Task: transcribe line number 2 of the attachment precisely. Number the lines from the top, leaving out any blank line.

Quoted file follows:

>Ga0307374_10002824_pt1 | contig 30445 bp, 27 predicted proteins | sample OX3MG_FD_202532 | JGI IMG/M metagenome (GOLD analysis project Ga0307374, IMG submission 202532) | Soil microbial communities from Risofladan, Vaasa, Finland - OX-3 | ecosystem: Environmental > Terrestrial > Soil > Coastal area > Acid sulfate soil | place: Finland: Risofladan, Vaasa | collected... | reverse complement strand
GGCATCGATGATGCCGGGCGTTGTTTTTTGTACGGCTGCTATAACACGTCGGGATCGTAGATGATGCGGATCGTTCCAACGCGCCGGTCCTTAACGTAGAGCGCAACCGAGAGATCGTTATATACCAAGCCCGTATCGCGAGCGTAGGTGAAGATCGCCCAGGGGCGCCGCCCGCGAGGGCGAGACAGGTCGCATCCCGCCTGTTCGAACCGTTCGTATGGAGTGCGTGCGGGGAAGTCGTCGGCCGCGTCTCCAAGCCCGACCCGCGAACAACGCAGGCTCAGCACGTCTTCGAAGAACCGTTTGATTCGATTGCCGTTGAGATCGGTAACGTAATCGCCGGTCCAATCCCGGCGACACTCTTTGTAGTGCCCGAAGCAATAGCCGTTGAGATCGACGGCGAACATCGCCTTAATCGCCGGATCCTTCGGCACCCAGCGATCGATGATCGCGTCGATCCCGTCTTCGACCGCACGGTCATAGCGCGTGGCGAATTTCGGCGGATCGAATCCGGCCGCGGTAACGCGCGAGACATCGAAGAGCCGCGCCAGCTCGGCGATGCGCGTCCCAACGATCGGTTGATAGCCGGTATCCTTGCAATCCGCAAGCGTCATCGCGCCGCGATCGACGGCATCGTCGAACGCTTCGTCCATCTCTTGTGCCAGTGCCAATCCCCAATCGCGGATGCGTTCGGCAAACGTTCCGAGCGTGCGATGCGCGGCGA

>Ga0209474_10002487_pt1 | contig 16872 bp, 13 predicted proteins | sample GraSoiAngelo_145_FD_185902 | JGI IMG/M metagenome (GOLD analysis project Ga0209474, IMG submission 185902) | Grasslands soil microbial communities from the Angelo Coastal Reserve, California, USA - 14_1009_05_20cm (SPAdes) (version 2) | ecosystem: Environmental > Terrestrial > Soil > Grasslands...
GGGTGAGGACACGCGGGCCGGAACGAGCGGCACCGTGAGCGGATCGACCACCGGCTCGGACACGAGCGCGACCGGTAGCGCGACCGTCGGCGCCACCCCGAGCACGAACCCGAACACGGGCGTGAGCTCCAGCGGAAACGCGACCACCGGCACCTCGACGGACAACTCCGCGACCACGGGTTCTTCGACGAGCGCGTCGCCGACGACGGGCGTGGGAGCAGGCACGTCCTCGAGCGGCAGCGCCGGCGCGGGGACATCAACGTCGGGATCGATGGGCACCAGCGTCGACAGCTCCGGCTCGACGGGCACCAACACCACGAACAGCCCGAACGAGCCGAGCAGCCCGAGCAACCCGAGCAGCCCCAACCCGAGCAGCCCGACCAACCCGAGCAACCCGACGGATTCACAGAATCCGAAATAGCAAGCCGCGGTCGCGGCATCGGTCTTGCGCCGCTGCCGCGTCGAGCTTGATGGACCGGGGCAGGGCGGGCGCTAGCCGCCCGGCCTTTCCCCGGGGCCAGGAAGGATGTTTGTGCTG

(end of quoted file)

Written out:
GGCATCGATGATGCCGGGCGTTGTTTTTTGTACGGCTGCTATAACACGTCGGGATCGTAGATGATGCGGATCGTTCCAACGCGCCGGTCCTTAACGTAGAGCGCAACCGAGAGATCGTTATATACCAAGCCCGTATCGCGAGCGTAGGTGAAGATCGCCCAGGGGCGCCGCCCGCGAGGGCGAGACAGGTCGCATCCCGCCTGTTCGAACCGTTCGTATGGAGTGCGTGCGGGGAAGTCGTCGGCCGCGTCTCCAAGCCCGACCCGCGAACAACGCAGGCTCAGCACGTCTTCGAAGAACCGTTTGATTCGATTGCCGTTGAGATCGGTAACGTAATCGCCGGTCCAATCCCGGCGACACTCTTTGTAGTGCCCGAAGCAATAGCCGTTGAGATCGACGGCGAACATCGCCTTAATCGCCGGATCCTTCGGCACCCAGCGATCGATGATCGCGTCGATCCCGTCTTCGACCGCACGGTCATAGCGCGTGGCGAATTTCGGCGGATCGAATCCGGCCGCGGTAACGCGCGAGACATCGAAGAGCCGCGCCAGCTCGGCGATGCGCGTCCCAACGATCGGTTGATAGCCGGTATCCTTGCAATCCGCAAGCGTCATCGCGCCGCGATCGACGGCATCGTCGAACGCTTCGTCCATCTCTTGTGCCAGTGCCAATCCCCAATCGCGGATGCGTTCGGCAAACGTTCCGAGCGTGCGATGCGCGGCGA